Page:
Sailing Garfield: crossing full of bad luck

Annabelle and her father Herman are planning to sail around the Caribbean next summer with Garfield, a Compromise 36. During the Toerzeilers Vertrekkersdag they already briefly introduced themselves. Herman will demonstrate in the coming months To sail report of the preparations for the trip, and then of course also of the trip itself.

Sailing the boat from Woudsend to Bremen during the Easter weekend: doesn’t sound like a grand and compelling crossing, does it? Without enough diesel, open gas stations and with border controls and against the wind and current, it unexpectedly turns into an adventurous trip. We left our home port of Woudsend in good spirits Garfield to our hometown of Bremen, to have her closer for the final preparations of our trip to the Caribbean.

Control of the Royal Netherlands Marechaussee

After a stop in Makkum for the last check on the new rigging, we cast off early to sail through the lock at Kornwerderzand and then, with a push from the current in our back, via Harlingen to the tidal inlet between Terschelling and Vlieland. In the lock we get control for the first time in our lives by the Royal Netherlands Marechaussee. Of course we both forgot our passports, but with the help of our driver’s licenses and a good story they let us through. They thought it was a bit special: a Dutch father who wants to go to Bremen with his German daughter. Anyway, it says ‘Bremen’ on the back of the boat, so it must be correct…

Sailing Garfield

With one and a half knots over the North Sea

About three hours after we have passed through the tidal inlet, the wind turns from close to the wind to pure headwind and is also increasing. We hack and stomp against two meter high waves and decide in the night to save material and crew and walk into Borkum to wait for better weather there. After 23 hours of motoring at a speed of only 1.5 knots, we enter the harbor of Borkum just after sunrise. We are both pretty worn out, so we catch up on some hours of sleep first.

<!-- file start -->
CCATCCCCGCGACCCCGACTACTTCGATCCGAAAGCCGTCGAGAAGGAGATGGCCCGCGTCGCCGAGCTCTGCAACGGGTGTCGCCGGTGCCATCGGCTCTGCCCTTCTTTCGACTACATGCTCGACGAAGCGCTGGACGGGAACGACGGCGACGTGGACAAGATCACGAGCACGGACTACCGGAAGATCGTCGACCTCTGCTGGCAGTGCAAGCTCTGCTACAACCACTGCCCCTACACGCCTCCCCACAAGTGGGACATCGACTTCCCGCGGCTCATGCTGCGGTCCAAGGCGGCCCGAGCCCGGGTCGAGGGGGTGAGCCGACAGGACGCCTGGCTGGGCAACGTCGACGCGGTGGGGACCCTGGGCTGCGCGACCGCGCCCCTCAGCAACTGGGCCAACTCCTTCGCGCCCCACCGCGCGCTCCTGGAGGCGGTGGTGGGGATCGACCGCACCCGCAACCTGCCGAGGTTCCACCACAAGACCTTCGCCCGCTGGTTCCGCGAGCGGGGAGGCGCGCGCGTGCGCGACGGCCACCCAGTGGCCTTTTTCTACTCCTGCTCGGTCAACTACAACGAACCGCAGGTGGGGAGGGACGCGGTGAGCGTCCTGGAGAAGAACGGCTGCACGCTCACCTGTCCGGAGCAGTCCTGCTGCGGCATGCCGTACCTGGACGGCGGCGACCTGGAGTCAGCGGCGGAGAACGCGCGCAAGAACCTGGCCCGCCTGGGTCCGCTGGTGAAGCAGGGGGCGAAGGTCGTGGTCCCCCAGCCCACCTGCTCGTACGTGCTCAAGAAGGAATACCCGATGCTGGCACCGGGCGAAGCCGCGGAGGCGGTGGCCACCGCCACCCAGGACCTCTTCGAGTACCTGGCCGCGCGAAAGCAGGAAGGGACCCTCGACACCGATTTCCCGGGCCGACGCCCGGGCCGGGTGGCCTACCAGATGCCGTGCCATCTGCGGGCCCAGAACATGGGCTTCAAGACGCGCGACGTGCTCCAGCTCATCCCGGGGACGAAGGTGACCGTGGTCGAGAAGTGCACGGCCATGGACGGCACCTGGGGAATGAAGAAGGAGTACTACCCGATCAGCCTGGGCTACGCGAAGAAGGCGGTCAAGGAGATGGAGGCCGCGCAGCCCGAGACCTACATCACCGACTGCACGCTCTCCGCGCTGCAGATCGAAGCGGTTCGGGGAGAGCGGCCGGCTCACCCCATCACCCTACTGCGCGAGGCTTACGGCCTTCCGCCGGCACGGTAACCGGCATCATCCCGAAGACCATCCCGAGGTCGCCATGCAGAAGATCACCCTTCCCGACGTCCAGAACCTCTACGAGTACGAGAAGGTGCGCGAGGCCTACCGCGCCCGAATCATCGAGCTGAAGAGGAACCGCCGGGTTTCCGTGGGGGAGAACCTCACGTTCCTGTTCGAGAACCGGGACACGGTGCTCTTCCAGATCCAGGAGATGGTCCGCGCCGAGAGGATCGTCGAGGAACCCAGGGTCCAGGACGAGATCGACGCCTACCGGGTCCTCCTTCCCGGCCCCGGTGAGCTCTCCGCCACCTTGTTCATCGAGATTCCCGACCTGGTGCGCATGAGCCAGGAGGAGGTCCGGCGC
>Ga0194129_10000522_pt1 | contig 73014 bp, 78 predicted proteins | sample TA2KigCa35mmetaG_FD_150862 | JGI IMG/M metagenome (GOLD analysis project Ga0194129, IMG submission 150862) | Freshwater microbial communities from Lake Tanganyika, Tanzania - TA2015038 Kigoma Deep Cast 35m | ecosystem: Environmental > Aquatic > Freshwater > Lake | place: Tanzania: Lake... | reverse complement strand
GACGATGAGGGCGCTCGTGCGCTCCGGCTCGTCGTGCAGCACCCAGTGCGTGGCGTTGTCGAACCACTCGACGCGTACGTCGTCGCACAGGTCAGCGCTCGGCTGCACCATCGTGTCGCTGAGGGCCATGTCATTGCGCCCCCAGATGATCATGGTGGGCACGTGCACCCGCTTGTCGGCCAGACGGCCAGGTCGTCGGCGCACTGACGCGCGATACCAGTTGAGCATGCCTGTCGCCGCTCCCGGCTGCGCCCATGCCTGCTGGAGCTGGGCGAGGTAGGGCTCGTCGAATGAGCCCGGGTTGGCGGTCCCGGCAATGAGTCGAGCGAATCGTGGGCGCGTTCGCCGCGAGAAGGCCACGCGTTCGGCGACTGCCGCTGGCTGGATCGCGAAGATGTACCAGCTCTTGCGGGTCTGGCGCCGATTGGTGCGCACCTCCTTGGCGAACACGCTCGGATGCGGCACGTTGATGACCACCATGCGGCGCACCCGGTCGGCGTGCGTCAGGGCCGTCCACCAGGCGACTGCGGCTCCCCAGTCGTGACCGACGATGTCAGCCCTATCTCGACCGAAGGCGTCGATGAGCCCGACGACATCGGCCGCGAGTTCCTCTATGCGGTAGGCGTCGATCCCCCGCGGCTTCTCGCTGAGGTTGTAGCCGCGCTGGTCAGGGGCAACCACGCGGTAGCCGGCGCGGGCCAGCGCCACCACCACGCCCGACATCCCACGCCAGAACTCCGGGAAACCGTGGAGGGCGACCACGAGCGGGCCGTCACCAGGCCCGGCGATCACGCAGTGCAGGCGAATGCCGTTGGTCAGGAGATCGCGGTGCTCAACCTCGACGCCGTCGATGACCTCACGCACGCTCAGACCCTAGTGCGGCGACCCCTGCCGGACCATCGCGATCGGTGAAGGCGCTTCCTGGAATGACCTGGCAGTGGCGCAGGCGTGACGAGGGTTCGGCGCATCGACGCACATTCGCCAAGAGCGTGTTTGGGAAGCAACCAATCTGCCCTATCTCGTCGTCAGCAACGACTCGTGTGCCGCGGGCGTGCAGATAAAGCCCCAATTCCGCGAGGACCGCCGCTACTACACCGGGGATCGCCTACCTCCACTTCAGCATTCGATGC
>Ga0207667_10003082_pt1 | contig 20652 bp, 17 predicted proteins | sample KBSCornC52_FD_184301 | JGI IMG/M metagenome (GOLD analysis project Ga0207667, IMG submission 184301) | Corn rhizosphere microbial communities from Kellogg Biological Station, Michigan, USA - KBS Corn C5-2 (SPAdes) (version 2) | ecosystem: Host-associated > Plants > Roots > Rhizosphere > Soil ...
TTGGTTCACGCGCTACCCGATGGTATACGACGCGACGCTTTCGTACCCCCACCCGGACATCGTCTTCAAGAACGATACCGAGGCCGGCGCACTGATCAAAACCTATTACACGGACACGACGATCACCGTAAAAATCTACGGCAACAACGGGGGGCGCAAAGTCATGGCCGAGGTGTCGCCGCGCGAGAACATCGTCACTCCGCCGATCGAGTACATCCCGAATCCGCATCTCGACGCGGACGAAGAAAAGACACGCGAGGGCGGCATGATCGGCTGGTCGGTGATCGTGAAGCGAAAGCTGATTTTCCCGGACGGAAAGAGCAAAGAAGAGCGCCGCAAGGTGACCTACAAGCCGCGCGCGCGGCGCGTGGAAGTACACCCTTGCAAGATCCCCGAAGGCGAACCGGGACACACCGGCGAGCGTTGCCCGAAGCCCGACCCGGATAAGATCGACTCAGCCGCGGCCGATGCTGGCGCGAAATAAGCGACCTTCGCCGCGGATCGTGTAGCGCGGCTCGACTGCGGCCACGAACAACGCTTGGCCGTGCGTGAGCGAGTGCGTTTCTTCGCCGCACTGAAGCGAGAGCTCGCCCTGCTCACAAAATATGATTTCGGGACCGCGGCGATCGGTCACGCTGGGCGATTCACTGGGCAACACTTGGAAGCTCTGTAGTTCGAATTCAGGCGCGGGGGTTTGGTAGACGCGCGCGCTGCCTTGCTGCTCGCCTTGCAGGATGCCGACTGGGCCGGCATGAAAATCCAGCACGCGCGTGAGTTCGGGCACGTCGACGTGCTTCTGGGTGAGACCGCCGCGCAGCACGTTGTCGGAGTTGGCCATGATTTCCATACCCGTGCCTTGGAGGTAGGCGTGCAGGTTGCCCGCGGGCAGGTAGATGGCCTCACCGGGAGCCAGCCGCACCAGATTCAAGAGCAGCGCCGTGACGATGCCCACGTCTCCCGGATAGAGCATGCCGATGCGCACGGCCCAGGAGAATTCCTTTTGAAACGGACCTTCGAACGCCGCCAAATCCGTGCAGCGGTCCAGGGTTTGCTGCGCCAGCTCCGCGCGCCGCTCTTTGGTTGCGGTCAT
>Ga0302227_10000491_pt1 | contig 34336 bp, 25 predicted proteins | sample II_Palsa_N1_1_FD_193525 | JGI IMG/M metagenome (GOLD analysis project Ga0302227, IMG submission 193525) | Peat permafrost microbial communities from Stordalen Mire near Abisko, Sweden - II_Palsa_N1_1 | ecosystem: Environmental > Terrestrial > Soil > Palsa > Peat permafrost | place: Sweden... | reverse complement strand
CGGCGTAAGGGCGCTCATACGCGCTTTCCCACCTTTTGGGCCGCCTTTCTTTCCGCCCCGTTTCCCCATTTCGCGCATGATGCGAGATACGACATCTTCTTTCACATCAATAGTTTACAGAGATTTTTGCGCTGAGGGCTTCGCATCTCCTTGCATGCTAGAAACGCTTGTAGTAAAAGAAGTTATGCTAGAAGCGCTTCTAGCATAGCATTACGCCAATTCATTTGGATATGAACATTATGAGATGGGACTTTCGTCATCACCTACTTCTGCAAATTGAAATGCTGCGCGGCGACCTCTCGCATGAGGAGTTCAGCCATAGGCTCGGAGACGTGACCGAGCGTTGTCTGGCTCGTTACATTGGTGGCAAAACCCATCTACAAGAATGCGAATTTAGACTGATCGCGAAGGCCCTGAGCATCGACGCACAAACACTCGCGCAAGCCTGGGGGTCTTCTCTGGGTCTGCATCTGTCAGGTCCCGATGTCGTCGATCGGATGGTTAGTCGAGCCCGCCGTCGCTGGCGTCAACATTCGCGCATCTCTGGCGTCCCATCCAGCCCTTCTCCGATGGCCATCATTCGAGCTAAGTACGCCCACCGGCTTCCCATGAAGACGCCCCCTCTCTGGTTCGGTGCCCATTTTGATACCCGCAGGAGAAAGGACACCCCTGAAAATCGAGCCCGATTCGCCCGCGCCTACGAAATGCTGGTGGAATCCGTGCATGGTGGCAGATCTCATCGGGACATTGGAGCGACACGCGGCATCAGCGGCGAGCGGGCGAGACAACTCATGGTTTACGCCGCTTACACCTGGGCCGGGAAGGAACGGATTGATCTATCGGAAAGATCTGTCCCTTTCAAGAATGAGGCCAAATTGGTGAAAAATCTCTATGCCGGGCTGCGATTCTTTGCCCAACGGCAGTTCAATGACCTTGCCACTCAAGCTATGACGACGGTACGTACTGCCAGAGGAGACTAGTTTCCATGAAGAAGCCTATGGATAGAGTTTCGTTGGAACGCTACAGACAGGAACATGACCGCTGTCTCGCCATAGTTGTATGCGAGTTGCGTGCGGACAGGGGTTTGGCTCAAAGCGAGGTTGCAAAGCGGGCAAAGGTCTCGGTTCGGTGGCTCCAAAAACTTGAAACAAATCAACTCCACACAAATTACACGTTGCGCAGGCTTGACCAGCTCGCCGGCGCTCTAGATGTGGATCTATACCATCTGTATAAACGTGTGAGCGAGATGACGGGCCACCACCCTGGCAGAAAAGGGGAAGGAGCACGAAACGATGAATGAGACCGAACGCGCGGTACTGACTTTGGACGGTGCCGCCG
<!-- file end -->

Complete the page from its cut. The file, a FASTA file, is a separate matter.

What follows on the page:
Waiting for diesel

During the unexpected stop in Borkum, our diesel tank is only half full. Looking for diesel, because the wind remains easterly and we will therefore have to motor the rest. Fortunately, there is a diesel pump in the port, where you can pay with your bank card. At least – if there is no notice that payment is currently only possible in cash, during office hours. It’s Friday so we walk to the office, where unfortunately no one is there. Then we realize that it is not only Friday, but even Good Friday, which is an official day off in Germany. So no diesel here!

Fortunately, Google shows a normal gas station near the island’s village. Call first to make sure it is open. No one picks up… So that will have to wait until tomorrow. This ruins our plan to leave early the next morning, because with only half a tank we don’t dare to tackle the second half. Given the tide, we can only leave on Saturday afternoon around two o’clock – if we do have diesel by then.

Sailing Garfield
Finally flow along!

Finally on the road again

Saturday morning at ten o’clock we take the bus to the village and get off near the gas station. Here we reach the next hurdle, because how is it possible: the pump only accepts cash and no debit card. Digitization has not yet really reached Borkum. We turn our purses inside out and have just enough cash to fill our two jerry cans with twenty liters each. Finally we can move on! The sun is shining, there is little wind and we sail along the still empty beach of Borkum. It is indeed nice weather, but it is not more than eight degrees.

We continue our journey under engine and after a quiet night we arrive at sunrise at the entrance of the Weser towards Bremerhaven. The current is against us here and at a certain moment the plotter shows only one knot over the ground. Our patience is seriously tested, but fortunately the countercurrent slowly but surely decreases and around noon it turns into the current. With a speed of more than seven knots we cover the last miles to Bremen.

Final preparations

Finally, after 225 miles of engines and one meager hour of sailing, we can moor at our new temporary home port in Bremen, where our Garfield within cycling distance of our house. Now we can start the final preparation phase before our departure. There is still a long list of, fortunately, only smaller projects. In addition, we have to turn our boat into our temporary home and we still have a lot of shopping to do and luggage to pack. The countdown is running. In exactly one month we will leave for our tour of the Caribbean!

Sailing Garfield

In the summer of 2023, Annabelle and Herman plan to leave for the Caribbean. Follow their preparations monthly on or check out their website.

Tags: Sailing Garfield Last modified: April 13, 2023

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